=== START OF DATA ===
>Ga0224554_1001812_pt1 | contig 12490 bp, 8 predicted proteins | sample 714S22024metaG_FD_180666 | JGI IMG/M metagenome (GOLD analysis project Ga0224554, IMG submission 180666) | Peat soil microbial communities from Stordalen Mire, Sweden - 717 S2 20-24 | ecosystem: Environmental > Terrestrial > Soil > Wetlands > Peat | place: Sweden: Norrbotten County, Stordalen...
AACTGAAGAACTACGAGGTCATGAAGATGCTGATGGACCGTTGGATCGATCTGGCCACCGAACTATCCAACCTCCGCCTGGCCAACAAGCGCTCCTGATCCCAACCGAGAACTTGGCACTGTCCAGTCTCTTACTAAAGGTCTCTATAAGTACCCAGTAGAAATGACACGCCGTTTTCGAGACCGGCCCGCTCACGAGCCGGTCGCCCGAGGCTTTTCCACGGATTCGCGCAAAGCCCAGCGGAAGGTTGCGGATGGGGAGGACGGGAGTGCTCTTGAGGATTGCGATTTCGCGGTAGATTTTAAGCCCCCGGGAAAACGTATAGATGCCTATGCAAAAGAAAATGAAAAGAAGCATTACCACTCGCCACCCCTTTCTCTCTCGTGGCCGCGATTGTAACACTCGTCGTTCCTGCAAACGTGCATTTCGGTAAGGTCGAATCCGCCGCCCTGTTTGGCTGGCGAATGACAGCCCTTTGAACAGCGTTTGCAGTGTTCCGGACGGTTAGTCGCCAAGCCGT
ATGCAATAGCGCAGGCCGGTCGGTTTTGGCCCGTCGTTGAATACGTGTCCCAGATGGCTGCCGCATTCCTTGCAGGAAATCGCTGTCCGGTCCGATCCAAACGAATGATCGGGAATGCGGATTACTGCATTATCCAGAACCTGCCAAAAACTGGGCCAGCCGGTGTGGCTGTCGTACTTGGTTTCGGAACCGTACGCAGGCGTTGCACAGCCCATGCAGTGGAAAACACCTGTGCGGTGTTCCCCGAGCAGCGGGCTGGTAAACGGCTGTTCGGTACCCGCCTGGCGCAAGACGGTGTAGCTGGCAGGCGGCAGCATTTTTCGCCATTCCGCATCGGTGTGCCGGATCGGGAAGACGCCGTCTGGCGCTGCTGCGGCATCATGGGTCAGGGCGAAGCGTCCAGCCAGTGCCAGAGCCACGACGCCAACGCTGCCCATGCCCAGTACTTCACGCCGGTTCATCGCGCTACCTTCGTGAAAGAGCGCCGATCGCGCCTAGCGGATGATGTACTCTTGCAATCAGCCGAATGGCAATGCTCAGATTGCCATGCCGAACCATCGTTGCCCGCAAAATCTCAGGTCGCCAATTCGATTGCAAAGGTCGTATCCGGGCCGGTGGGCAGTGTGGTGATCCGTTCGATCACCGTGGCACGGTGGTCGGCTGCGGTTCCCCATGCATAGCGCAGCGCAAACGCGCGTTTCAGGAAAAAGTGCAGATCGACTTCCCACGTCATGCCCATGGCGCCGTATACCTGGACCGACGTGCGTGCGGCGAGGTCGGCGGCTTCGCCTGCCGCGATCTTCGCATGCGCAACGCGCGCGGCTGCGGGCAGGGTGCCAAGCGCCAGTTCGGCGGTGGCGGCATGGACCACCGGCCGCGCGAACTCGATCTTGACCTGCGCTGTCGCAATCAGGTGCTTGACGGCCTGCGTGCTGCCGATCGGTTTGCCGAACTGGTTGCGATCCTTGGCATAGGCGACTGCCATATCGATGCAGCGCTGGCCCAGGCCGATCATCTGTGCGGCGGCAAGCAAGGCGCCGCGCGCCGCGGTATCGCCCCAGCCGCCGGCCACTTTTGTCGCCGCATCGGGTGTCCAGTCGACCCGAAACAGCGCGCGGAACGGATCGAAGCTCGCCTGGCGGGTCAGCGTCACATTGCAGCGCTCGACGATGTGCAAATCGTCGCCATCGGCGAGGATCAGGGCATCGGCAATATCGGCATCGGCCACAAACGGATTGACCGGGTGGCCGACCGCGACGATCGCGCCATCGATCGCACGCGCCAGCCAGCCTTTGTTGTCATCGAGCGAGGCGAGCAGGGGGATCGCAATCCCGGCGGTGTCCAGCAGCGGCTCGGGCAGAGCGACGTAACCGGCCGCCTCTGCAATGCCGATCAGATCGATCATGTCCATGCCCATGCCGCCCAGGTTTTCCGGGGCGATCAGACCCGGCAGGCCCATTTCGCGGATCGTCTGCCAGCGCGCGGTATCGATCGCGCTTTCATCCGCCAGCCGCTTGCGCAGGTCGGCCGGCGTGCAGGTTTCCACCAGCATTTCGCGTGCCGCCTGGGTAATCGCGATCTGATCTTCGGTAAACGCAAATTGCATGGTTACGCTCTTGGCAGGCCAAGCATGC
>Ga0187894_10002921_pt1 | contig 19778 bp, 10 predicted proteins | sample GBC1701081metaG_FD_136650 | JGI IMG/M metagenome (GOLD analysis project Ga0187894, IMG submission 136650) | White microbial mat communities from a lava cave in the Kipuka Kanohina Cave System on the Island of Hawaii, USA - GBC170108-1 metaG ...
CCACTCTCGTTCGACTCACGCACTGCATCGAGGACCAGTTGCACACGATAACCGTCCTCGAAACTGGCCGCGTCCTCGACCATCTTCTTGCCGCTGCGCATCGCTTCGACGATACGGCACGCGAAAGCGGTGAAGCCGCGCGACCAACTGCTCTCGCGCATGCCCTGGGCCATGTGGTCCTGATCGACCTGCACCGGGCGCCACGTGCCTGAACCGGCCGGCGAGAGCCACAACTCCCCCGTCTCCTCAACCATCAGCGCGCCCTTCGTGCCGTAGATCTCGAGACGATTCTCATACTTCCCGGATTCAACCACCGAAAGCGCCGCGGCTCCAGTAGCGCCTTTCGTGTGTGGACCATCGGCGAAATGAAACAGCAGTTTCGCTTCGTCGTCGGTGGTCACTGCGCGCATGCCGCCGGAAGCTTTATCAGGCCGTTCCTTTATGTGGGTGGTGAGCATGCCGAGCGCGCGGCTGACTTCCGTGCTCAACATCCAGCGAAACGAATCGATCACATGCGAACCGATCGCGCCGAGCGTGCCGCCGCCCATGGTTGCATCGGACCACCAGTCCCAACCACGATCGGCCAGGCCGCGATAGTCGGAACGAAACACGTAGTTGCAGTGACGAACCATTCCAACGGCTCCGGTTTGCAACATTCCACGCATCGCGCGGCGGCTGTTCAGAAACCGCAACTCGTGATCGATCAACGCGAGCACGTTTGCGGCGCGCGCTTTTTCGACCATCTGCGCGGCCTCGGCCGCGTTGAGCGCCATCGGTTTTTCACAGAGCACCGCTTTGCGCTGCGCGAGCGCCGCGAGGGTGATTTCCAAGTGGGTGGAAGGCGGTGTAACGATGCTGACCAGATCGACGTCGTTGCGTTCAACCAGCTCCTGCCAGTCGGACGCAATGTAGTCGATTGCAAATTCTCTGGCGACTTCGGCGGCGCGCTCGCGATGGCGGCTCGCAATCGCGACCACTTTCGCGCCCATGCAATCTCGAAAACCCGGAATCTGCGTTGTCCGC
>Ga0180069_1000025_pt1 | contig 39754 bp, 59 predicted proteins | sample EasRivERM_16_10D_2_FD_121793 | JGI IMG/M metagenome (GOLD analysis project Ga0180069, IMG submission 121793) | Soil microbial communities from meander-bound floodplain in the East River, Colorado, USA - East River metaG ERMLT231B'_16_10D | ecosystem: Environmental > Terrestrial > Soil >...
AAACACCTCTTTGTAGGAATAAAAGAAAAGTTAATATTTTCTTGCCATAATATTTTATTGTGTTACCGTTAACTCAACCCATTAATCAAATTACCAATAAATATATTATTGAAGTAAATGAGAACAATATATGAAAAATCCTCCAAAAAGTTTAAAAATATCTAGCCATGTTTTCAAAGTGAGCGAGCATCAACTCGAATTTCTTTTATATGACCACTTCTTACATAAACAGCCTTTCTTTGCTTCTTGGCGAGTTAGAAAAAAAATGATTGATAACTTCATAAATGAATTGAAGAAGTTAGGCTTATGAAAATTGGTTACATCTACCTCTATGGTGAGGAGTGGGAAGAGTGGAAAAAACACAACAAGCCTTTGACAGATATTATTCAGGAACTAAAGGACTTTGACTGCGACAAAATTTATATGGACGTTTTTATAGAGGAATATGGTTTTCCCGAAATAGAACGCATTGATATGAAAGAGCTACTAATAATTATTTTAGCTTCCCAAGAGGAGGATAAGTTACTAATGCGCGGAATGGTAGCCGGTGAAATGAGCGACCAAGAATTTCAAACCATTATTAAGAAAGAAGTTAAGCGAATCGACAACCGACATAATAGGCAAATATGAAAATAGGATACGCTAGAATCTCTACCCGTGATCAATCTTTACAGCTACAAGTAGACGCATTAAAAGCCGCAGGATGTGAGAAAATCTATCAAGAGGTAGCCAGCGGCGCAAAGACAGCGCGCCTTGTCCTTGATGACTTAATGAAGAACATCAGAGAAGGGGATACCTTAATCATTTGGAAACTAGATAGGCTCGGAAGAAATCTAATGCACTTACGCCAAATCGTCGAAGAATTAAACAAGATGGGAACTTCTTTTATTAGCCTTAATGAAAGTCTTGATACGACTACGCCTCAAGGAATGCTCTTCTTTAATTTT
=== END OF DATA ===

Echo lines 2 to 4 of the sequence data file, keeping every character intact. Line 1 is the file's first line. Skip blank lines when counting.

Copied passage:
AACTGAAGAACTACGAGGTCATGAAGATGCTGATGGACCGTTGGATCGATCTGGCCACCGAACTATCCAACCTCCGCCTGGCCAACAAGCGCTCCTGATCCCAACCGAGAACTTGGCACTGTCCAGTCTCTTACTAAAGGTCTCTATAAGTACCCAGTAGAAATGACACGCCGTTTTCGAGACCGGCCCGCTCACGAGCCGGTCGCCCGAGGCTTTTCCACGGATTCGCGCAAAGCCCAGCGGAAGGTTGCGGATGGGGAGGACGGGAGTGCTCTTGAGGATTGCGATTTCGCGGTAGATTTTAAGCCCCCGGGAAAACGTATAGATGCCTATGCAAAAGAAAATGAAAAGAAGCATTACCACTCGCCACCCCTTTCTCTCTCGTGGCCGCGATTGTAACACTCGTCGTTCCTGCAAACGTGCATTTCGGTAAGGTCGAATCCGCCGCCCTGTTTGGCTGGCGAATGACAGCCCTTTGAACAGCGTTTGCAGTGTTCCGGACGGTTAGTCGCCAAGCCGT
ATGCAATAGCGCAGGCCGGTCGGTTTTGGCCCGTCGTTGAATACGTGTCCCAGATGGCTGCCGCATTCCTTGCAGGAAATCGCTGTCCGGTCCGATCCAAACGAATGATCGGGAATGCGGATTACTGCATTATCCAGAACCTGCCAAAAACTGGGCCAGCCGGTGTGGCTGTCGTACTTGGTTTCGGAACCGTACGCAGGCGTTGCACAGCCCATGCAGTGGAAAACACCTGTGCGGTGTTCCCCGAGCAGCGGGCTGGTAAACGGCTGTTCGGTACCCGCCTGGCGCAAGACGGTGTAGCTGGCAGGCGGCAGCATTTTTCGCCATTCCGCATCGGTGTGCCGGATCGGGAAGACGCCGTCTGGCGCTGCTGCGGCATCATGGGTCAGGGCGAAGCGTCCAGCCAGTGCCAGAGCCACGACGCCAACGCTGCCCATGCCCAGTACTTCACGCCGGTTCATCGCGCTACCTTCGTGAAAGAGCGCCGATCGCGCCTAGCGGATGATGTACTCTTGCAATCAGCCGAATGGCAATGCTCAGATTGCCATGCCGAACCATCGTTGCCCGCAAAATCTCAGGTCGCCAATTCGATTGCAAAGGTCGTATCCGGGCCGGTGGGCAGTGTGGTGATCCGTTCGATCACCGTGGCACGGTGGTCGGCTGCGGTTCCCCATGCATAGCGCAGCGCAAACGCGCGTTTCAGGAAAAAGTGCAGATCGACTTCCCACGTCATGCCCATGGCGCCGTATACCTGGACCGACGTGCGTGCGGCGAGGTCGGCGGCTTCGCCTGCCGCGATCTTCGCATGCGCAACGCGCGCGGCTGCGGGCAGGGTGCCAAGCGCCAGTTCGGCGGTGGCGGCATGGACCACCGGCCGCGCGAACTCGATCTTGACCTGCGCTGTCGCAATCAGGTGCTTGACGGCCTGCGTGCTGCCGATCGGTTTGCCGAACTGGTTGCGATCCTTGGCATAGGCGACTGCCATATCGATGCAGCGCTGGCCCAGGCCGATCATCTGTGCGGCGGCAAGCAAGGCGCCGCGCGCCGCGGTATCGCCCCAGCCGCCGGCCACTTTTGTCGCCGCATCGGGTGTCCAGTCGACCCGAAACAGCGCGCGGAACGGATCGAAGCTCGCCTGGCGGGTCAGCGTCACATTGCAGCGCTCGACGATGTGCAAATCGTCGCCATCGGCGAGGATCAGGGCATCGGCAATATCGGCATCGGCCACAAACGGATTGACCGGGTGGCCGACCGCGACGATCGCGCCATCGATCGCACGCGCCAGCCAGCCTTTGTTGTCATCGAGCGAGGCGAGCAGGGGGATCGCAATCCCGGCGGTGTCCAGCAGCGGCTCGGGCAGAGCGACGTAACCGGCCGCCTCTGCAATGCCGATCAGATCGATCATGTCCATGCCCATGCCGCCCAGGTTTTCCGGGGCGATCAGACCCGGCAGGCCCATTTCGCGGATCGTCTGCCAGCGCGCGGTATCGATCGCGCTTTCATCCGCCAGCCGCTTGCGCAGGTCGGCCGGCGTGCAGGTTTCCACCAGCATTTCGCGTGCCGCCTGGGTAATCGCGATCTGATCTTCGGTAAACGCAAATTGCATGGTTACGCTCTTGGCAGGCCAAGCATGC
>Ga0187894_10002921_pt1 | contig 19778 bp, 10 predicted proteins | sample GBC1701081metaG_FD_136650 | JGI IMG/M metagenome (GOLD analysis project Ga0187894, IMG submission 136650) | White microbial mat communities from a lava cave in the Kipuka Kanohina Cave System on the Island of Hawaii, USA - GBC170108-1 metaG ...